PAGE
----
Those of us in the US can finally get our very own minihompies in the newly launched US version of the South Korean social network CyWorld. Minihompies are now called MiniHomes in the US version and they are these strange little spaces for user avatars (MiniMe) and cartoon charms that people apparently spend real money on. Most of the charms appear to cost 5 acorns – the CyWorld currency (around 50 cents?) though purchasing more acorns with cash will not be enabled on the US site until next month. So spend your acorns carefully when souping up your hompie.
The new US site is experiencing some technical problems on its first day, account creation is a little messy but you can go in and look around the site.
According to a report by Katie Fehrenbacher, CyWorld parent company SK Communications has set up a 30 person office in San Francisco, spent around $10 million to the US version and pledges to spend whatever it takes to be succesful in the new market. Still to come are a mobile play and music sales through CyWorld. The company already has localized versions in Japan, China and Taiwan. Localization for most of the rest of the world is in the works.
Up to 90% of South Koreans under the age of 20 are reported to be registered on CyWorld, a market share even MySpace must be envious of. Whether CyWorld can translate its success in one country elsewhere is a great test case concerning the challenges of localization in the social networking space.
I’m going to go out on a limb here and guess that the vast majority of US users will prefer the wide open space and clumsy code of MySpace to the minihompies, acorns and silly cartoon avatars of CyWorld. I suppose the employment screening perils of MySpace could be averted if you were able to say “that wasn’t me – that was my MiniMe!” Whatever.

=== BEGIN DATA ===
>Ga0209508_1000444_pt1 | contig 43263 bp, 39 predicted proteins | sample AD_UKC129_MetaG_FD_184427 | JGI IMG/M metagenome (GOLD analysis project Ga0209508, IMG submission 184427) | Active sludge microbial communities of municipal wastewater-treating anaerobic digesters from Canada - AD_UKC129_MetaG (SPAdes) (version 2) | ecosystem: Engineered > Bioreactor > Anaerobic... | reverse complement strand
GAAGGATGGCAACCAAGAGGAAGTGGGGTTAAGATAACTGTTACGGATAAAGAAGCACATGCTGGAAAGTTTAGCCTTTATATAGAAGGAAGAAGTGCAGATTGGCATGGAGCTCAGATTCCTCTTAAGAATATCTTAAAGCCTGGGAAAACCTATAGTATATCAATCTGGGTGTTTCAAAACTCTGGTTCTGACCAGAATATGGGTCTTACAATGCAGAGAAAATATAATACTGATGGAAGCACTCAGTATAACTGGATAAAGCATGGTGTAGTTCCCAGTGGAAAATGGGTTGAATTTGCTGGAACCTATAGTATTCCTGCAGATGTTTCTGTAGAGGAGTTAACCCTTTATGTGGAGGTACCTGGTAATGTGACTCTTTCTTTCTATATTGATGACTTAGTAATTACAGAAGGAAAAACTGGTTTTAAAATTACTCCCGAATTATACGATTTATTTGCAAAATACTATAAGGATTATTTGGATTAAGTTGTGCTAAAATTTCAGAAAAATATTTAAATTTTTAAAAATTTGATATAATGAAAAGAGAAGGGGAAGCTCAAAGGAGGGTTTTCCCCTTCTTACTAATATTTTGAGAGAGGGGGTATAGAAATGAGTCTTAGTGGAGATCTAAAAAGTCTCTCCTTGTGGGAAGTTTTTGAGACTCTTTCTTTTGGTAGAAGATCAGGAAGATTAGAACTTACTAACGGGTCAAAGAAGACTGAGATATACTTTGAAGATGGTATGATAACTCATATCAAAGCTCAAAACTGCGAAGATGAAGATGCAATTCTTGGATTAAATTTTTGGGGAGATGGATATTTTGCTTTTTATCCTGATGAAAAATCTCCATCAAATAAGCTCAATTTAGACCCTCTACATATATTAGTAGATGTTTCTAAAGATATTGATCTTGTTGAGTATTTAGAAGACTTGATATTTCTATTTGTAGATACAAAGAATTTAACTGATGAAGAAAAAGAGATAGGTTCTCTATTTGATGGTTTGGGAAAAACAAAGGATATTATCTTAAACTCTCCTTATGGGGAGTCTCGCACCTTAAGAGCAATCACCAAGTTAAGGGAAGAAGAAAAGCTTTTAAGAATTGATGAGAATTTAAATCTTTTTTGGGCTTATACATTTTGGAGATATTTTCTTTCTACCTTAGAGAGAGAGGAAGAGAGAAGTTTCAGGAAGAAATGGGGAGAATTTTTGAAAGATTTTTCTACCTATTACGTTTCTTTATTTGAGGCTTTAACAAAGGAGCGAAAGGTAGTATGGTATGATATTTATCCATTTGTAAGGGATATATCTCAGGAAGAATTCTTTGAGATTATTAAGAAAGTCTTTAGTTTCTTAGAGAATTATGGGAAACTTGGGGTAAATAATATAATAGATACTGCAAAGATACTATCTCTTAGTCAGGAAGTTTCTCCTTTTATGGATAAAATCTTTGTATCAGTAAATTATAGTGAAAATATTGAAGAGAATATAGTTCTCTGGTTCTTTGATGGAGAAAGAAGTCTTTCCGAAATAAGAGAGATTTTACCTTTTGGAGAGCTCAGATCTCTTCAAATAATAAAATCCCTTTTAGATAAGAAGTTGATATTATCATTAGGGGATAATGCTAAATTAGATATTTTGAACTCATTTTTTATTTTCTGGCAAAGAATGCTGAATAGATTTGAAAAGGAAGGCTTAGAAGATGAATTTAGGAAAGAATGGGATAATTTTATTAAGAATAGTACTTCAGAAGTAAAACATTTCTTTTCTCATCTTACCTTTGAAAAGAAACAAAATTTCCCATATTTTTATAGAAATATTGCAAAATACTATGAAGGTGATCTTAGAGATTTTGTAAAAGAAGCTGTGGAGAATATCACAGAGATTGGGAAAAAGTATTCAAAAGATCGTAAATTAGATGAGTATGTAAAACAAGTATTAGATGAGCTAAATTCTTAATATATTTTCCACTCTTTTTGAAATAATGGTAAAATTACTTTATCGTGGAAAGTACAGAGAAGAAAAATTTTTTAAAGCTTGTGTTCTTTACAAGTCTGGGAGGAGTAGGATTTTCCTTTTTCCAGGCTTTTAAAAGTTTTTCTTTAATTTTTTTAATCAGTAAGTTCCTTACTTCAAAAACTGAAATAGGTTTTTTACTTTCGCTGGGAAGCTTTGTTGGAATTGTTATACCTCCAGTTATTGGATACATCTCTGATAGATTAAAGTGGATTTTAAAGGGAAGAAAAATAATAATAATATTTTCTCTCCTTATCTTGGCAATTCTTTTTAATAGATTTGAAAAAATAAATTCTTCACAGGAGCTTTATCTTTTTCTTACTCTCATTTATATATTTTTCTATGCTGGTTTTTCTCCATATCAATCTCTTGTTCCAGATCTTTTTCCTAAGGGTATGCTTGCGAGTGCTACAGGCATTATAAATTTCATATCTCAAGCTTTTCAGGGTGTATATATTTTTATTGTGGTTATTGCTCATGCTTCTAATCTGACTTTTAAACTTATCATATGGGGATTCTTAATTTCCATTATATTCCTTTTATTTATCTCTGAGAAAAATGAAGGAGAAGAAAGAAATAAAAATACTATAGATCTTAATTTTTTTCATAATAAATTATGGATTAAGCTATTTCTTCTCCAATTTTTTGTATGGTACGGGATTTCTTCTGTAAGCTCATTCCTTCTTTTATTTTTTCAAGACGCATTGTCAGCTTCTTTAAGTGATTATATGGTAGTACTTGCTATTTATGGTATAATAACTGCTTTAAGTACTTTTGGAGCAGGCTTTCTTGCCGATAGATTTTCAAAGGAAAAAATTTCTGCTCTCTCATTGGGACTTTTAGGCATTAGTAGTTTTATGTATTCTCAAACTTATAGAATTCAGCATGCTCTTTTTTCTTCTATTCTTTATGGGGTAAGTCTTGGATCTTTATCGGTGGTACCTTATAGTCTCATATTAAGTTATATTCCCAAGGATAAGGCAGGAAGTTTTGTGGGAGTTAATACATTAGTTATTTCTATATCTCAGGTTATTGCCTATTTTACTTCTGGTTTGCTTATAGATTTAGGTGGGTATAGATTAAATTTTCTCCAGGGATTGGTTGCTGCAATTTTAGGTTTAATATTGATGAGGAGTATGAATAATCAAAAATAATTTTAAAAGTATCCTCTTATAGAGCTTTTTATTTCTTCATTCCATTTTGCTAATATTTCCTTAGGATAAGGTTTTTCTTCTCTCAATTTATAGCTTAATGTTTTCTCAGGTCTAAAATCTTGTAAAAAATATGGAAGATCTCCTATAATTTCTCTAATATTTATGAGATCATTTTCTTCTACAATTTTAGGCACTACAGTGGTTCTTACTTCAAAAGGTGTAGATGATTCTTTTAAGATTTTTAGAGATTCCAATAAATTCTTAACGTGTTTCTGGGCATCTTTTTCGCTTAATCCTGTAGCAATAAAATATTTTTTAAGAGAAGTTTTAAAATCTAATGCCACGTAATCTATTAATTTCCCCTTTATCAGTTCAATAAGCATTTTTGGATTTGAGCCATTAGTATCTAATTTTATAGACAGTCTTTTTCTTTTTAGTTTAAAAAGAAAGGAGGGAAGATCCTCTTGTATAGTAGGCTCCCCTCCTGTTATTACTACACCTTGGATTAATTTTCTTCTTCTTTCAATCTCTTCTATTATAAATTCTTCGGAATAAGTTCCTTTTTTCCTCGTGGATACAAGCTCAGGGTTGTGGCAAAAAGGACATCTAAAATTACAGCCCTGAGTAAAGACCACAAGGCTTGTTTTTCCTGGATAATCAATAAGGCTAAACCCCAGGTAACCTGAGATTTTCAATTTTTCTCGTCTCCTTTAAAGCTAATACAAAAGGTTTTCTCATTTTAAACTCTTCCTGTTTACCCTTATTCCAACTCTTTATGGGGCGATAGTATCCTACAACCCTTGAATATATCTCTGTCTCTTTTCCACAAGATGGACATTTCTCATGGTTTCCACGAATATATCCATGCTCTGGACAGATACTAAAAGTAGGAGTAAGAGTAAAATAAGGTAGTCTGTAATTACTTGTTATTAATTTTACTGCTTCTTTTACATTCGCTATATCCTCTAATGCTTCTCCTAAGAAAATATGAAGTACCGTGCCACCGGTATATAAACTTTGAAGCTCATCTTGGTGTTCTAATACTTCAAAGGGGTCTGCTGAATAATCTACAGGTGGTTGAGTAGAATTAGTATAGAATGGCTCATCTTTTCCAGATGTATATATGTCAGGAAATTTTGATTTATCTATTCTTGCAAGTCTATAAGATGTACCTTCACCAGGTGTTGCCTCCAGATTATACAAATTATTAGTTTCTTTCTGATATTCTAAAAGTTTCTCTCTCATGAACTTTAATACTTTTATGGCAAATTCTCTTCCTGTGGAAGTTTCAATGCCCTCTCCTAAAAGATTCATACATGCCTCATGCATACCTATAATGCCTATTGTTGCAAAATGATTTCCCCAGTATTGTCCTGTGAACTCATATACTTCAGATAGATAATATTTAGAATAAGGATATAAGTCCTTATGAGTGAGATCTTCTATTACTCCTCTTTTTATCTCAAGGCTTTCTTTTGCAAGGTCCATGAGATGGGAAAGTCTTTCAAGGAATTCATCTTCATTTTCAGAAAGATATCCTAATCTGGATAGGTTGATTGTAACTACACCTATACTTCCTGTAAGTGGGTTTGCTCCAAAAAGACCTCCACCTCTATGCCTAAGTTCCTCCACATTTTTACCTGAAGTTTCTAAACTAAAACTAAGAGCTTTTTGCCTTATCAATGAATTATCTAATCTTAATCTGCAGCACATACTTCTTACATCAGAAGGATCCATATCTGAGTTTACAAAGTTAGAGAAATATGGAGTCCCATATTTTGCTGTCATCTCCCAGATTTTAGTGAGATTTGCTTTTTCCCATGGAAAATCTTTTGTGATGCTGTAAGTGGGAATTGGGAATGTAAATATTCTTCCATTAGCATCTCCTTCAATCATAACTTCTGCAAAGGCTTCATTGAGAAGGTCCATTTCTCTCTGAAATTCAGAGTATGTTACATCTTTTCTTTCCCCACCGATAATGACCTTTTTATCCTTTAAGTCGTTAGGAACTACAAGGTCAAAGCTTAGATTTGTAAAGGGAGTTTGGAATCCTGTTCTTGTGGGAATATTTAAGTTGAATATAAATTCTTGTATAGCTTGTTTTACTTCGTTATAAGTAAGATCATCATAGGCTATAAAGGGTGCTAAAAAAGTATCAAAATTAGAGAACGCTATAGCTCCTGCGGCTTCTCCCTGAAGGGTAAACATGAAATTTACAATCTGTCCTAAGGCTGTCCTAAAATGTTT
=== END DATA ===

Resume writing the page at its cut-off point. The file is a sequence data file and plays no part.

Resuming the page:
If MySpace and Facebook are struggling to define themselves as places that include young adults with money, how hard is that going to be for CyWorld? Perhaps in other parts of the world very young children make frequent micro-payment online purchases online (see Finland’s Habbo Hotel – $30m in twenty cent transactions), but I don’t think that’s common practice in the US. Perhaps they are targetting the demographic of adults who love HelloKitty, perhaps I’m wrong and will be surprised.
One notable limitation of the system is that US users are not able to make friends with users in other countries and data can’t be ported from one country’s CyWorld to another. But I guess it’s all about the acorns, anyway.